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This is the problem:

Using only two operations in C ( & and <=), and up to a maximum of 5 operations, determine whether a character is alphabetical lowercase or uppercase. You may declare as many variables as you want, but you're limited to 5 operations of bitwise and (&) and the <= comparison.

example:

is_char('b') = 1
is_char('A') = 1
is_char(10) = 0

I can do it in 6 operations, but can't do it in 5.... Anyone have an idea?

Sorry!! Forgot to include that no one can use control flow statements :/

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closed as not a real question by pst, pickypg, j0k, Abhinav Sarkar, ЯegDwight Sep 17 '12 at 8:49

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7  
Show us what you tried. –  Barmar Sep 17 '12 at 4:38
1  
I'm willing to bet it's something like if (('A' <= c) & (c <= 'Z')) return true; else if (('a' <= c) & (c <= 'z')) return true; else return false;. –  chris Sep 17 '12 at 4:58
2  
Don't you just love homework assignments that teach bad habits. –  paddy Sep 17 '12 at 5:00
1  
@paddy, Because nothing anymore could possibly use EBCDIC ;) –  chris Sep 17 '12 at 5:03
1  
@oldrinb, I do believe you are correct. I reference EBCDIC because it's one where for (char c = 'A'; c <= 'Z'; ++c) printf("%c", c); won't do exactly what you'd expect. –  chris Sep 17 '12 at 5:09

3 Answers 3

up vote 4 down vote accepted

Here's how to do it with five operations and no control-flow statements. We avoid a second range test by dropping the 0x20 bit (mapping the a-z range onto the A-Z range):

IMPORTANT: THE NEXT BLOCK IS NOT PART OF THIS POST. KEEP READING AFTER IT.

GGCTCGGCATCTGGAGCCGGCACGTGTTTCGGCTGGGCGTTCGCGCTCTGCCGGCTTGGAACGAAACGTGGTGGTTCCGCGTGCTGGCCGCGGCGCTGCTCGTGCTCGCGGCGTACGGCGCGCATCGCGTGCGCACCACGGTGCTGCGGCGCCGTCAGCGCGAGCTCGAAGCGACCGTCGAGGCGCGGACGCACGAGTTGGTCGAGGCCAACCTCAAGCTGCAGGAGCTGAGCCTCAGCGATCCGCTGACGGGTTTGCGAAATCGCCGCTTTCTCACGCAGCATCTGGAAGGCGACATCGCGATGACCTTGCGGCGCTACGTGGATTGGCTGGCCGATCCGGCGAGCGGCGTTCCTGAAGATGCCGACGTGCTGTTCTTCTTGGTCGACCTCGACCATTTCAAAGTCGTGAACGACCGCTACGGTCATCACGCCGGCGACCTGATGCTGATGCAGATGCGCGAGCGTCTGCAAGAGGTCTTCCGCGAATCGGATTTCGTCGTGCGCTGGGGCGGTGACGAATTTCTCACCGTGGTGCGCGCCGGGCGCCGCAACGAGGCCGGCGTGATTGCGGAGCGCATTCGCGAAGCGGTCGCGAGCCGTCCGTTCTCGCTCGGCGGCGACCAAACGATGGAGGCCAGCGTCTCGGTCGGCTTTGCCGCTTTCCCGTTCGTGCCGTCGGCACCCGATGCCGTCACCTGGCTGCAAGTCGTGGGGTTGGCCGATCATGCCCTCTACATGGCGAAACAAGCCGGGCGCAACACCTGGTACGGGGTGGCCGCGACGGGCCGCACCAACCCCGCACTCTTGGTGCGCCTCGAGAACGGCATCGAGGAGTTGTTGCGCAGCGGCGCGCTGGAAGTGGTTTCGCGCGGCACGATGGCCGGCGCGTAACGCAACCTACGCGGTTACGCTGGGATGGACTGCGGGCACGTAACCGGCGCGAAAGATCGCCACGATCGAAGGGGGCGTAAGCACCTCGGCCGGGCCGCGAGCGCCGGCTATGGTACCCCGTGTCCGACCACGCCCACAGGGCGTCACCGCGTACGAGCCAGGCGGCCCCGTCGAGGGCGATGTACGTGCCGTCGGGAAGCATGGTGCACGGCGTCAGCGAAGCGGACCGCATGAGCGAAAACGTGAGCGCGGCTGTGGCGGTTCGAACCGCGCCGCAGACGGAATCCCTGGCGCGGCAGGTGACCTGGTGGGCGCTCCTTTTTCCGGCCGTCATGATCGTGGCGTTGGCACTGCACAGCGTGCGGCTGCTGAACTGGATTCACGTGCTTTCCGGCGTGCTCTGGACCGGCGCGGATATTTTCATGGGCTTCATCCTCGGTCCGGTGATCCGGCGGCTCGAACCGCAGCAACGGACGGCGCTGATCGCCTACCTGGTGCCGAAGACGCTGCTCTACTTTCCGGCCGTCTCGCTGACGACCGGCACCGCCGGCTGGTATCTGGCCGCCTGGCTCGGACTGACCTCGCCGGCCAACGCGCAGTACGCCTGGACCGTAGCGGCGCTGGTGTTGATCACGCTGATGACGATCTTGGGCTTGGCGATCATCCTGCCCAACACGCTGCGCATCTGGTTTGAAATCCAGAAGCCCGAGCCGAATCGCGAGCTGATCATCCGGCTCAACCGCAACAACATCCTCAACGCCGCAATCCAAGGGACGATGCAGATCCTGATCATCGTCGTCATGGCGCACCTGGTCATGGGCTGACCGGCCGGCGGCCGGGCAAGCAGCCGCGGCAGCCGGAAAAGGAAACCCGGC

int is_char(unsigned char c) {
    return ((c & ~0x20) <= 'Z') & ('A' <= (c & ~0x20))
}

Note that you can code ~0x20 as 0xdf if you don't want ~ accidentally considered an operator.

Declaring another variable cuts this down to four ops:

int is_char(unsigned char c) {
    unsigned char cap = c & 0xdf;
    return ('A' <= cap) & (cap <= 'Z');
}
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1  
Very nice! Masking the case off and then testing was holding me back from reducing the number of ops. –  James Sep 17 '12 at 6:20

Gabe you are forgetting that in C a char is represented as an int in the ASCII table. So this can be done in two operations. (I am thinking the OP didn't fully elaborate on the question however)

if (c <= 'A' - 1)
    return 0;
if ('z' + 1 <= c)
    return 0;
return 1;
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4  
What about the following characters between 'Z' and 'z': 5b [ 5c \ 5d ] 5e ^ 5f _ 60 –  James Sep 17 '12 at 4:53
1  
new user tip: feel free to elaborate with your answers, especially when person who asked it you consider a newbie with subject, he/she will probably appreciate more explanation about ascii table, and how it works, with some link maybe.. –  Piotr Wadas Sep 18 '12 at 0:24

Do you have to use & operator? If not, you can do it with 4 <= operations:

if (c <= 'A' - 1)
    return 0;
if (c <= 'Z')
    return 1;
if (c <= 'a' - 1)
    return 0;
if (c <= 'z')
    return 1;
return 0;

Note: this assumes ASCII, and the use of 'A' - 1 is just for illustration -- converting it to a constant is left as an exercise to the reader.

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you can't use control flow statements like if :/ forgot to add that sorry –  n00b Sep 17 '12 at 5:17

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